- Your brother, sister, grandparent, niece, or nephew whom you can claim as a dependent under the qualifying relative rules
Tools for Determining Filing Status
The IRS has an interactive filing status tool on its website. It takes about five minutes to complete and it can help you determine if you qualify for head of household status. Most tax preparation software will ask you a series of questions to help you determine your filing status for you as well.
The Head of Household Standard Deduction
Your filing status determines the amount of your standard deduction, as well as the tax rates you'll pay on your income. The head of household standard deduction for 2020 is $18,650, up from $18,350 in 2019.
Contrast this with single filers and married individuals who file separate returns—they can claim only a $12,400 standard deduction in 2020. Married taxpayers who file joint returns get a $24,800 deduction, but this works out to one $12,400 deduction for each of them, just as though they were single.
Head of Household Tax Rates
This table shows the tax rates that apply to head of household filers for tax year 2019, the tax return you'll file in 2020. Each segment of your income is taxed at the applicable bracket or percentage rate.
|Head of Household Tax Brackets for 2021|
|37%||$518,401 or more|
Head of household filers also get a break on the long-term capital gains tax rate. They don't jump to the 15% rate in the 2019 tax year until their taxable incomes exceed $52,750. It's just $39,375 for other unmarried taxpayers, and $78,750—again, double the amount for other single filers—for married taxpayers filing jointly.
Exceptions to the Rules
A taxpayer and their qualifying dependent are considered to reside in the same household during periods of temporary absences if the absence is due to "illness, education, business, vacation, or military service," according to the IRS. In other words, if your child lives away at school for a portion of the year, they’ll still qualify you.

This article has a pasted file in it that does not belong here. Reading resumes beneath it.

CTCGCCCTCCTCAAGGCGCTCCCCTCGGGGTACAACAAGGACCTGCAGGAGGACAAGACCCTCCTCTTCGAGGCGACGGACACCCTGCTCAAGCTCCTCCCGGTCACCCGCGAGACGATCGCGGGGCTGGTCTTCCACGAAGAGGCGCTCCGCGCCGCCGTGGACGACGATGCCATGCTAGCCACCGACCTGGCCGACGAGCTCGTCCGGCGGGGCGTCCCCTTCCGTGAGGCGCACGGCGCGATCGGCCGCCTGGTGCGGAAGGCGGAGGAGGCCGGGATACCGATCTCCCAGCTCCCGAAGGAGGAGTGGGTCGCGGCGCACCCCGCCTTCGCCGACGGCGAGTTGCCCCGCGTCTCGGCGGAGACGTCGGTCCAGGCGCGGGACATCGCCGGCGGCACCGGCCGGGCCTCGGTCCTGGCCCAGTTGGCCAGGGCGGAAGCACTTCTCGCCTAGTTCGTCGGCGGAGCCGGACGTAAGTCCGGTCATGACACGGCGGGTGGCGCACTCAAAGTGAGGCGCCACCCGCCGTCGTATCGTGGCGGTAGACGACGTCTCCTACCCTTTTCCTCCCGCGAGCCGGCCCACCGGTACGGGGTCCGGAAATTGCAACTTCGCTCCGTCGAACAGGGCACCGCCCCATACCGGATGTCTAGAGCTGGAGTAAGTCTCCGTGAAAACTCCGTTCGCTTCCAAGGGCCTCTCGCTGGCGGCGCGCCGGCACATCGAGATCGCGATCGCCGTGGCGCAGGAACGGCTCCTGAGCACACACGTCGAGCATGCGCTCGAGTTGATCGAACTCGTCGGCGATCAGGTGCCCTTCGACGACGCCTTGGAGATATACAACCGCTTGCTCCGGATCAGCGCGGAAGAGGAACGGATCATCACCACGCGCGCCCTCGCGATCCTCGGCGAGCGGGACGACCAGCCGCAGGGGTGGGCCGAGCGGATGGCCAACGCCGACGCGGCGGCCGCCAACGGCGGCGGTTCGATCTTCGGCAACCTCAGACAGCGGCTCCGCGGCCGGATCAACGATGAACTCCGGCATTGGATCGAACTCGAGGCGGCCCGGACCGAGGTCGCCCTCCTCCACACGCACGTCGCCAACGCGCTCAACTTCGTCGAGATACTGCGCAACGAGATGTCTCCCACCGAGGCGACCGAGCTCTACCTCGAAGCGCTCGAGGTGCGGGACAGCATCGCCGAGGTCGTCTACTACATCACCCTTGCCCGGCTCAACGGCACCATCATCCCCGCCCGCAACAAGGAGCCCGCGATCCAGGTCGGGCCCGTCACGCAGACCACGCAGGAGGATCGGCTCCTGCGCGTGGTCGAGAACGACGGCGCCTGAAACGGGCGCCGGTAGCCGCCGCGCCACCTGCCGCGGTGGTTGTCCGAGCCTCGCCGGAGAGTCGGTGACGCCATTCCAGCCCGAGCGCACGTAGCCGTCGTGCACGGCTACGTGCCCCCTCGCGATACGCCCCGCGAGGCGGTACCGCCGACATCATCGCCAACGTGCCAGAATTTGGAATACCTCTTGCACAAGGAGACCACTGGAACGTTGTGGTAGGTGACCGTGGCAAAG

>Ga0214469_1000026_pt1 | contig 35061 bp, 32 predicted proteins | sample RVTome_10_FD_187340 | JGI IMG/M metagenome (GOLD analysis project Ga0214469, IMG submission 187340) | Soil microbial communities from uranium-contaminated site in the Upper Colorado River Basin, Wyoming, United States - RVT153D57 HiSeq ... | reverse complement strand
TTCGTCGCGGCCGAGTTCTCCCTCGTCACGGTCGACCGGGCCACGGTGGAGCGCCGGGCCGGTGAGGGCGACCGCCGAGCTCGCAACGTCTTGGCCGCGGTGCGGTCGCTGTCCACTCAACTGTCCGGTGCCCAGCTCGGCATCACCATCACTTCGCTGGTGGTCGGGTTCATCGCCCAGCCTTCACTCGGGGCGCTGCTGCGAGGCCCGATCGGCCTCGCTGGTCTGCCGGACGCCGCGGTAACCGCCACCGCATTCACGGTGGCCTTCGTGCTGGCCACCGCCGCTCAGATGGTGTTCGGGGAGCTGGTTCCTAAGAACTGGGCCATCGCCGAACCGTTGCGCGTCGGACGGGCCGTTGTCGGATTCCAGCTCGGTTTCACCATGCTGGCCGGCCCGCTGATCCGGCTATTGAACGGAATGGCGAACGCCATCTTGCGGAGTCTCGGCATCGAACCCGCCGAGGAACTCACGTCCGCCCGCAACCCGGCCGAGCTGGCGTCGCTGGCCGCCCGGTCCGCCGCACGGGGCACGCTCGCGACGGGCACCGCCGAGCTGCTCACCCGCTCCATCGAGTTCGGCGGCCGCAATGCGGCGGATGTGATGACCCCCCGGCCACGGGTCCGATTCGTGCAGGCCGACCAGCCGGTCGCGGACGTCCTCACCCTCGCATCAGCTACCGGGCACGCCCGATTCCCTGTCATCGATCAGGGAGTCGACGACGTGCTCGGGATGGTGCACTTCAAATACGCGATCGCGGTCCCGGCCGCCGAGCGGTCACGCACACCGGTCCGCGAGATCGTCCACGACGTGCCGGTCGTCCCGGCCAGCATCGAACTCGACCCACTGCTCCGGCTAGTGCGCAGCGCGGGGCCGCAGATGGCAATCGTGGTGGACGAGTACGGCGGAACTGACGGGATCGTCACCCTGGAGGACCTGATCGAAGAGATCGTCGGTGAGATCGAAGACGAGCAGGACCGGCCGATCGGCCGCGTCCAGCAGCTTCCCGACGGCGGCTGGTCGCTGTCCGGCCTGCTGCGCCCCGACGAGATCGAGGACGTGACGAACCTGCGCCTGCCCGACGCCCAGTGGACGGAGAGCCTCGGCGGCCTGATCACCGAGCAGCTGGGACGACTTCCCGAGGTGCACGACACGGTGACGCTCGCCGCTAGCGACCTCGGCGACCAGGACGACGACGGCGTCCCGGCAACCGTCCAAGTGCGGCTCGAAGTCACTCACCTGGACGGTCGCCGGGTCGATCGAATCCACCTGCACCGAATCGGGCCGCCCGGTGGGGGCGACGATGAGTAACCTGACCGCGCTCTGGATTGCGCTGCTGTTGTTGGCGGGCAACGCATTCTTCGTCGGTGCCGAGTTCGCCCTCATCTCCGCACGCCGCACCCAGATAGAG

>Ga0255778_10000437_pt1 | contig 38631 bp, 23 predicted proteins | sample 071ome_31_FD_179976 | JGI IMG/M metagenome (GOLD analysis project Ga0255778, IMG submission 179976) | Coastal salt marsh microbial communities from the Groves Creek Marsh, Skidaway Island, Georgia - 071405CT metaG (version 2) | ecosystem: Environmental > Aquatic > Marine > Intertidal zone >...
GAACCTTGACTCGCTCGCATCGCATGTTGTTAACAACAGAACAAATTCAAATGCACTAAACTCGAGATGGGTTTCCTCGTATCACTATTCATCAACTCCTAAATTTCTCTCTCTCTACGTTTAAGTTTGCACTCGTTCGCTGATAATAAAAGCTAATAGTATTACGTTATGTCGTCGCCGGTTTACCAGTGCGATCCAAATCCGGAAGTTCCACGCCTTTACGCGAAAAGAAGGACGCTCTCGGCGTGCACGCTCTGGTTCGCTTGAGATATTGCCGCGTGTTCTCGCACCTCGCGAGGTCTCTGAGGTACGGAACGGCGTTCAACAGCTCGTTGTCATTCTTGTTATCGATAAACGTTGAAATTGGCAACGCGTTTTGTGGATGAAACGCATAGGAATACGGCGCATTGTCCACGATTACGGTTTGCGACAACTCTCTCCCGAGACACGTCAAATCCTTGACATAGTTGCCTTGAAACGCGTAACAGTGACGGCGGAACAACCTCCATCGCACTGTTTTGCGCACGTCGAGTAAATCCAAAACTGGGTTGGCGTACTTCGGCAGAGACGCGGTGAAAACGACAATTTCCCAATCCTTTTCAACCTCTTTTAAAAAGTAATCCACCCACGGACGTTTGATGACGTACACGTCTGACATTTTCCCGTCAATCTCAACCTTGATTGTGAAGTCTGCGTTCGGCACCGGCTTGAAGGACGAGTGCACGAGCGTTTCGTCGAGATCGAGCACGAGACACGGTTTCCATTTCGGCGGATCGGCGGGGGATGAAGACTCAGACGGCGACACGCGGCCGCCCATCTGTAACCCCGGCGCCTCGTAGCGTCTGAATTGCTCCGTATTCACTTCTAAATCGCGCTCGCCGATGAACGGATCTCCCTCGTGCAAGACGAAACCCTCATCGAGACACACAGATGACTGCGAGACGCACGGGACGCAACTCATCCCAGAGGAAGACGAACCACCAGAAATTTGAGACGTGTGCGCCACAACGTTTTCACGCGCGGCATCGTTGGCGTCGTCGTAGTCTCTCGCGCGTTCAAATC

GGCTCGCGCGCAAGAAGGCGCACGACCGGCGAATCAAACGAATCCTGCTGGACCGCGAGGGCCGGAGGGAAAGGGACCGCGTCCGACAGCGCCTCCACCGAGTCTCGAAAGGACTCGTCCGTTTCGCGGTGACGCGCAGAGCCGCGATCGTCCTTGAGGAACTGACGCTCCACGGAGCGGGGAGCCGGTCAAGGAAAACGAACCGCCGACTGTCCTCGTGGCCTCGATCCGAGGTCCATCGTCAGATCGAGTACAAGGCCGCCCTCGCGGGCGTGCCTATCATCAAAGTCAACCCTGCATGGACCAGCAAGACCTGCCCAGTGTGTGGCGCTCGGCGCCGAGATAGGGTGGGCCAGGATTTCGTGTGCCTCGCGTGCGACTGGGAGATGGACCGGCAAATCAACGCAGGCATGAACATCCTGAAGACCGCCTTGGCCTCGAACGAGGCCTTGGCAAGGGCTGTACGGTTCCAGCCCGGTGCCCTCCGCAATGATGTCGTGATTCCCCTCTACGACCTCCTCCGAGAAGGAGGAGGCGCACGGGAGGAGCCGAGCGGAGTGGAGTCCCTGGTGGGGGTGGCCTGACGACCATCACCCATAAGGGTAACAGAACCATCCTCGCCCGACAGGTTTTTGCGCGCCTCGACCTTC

There's also a special exception for people who support their dependent parents. A parent can be a qualifying person for purposes of meeting the residency test even if they don’t reside in your home, as long as you can claim them as your dependent and you meet the support test. You must pay more than half the cost of maintaining their home for the year.
You'd also meet the qualifying dependent test if you paid more than half the cost of keeping your parent in a home for the elderly or a rest home.
Can Two Spouses Both Qualify? An Example
It's possible that two taxpayers who used to be married to each other could each qualify as head of household due to the complexity of these rules—assuming they're divorced as of December 31 of the tax year, or they haven't lived together from July 1 onward.
For example, Mary might maintain her own residence, and the child she and John share lives with her throughout most of the year. She claims the child as her dependent. She has a roommate to help her make ends meet, but the roommate only contributes about a quarter of the household's annual expenses. Mary pays the other 75%.
Mary qualifies as head of household. She meets both the qualifying dependent test and the support test. She and John are "considered unmarried" under IRS rules because she and John broke up and moved into separate residences on June 1, and they never lived together after that point.
As for John, he lives alone. He pays 100% of his household expenses, and he also paid half the annual cost for his mother to live in a nursing home. John also qualifies as head of household. He's considered unmarried and he meets both the support test and the qualifying dependent test because he provides for his mother.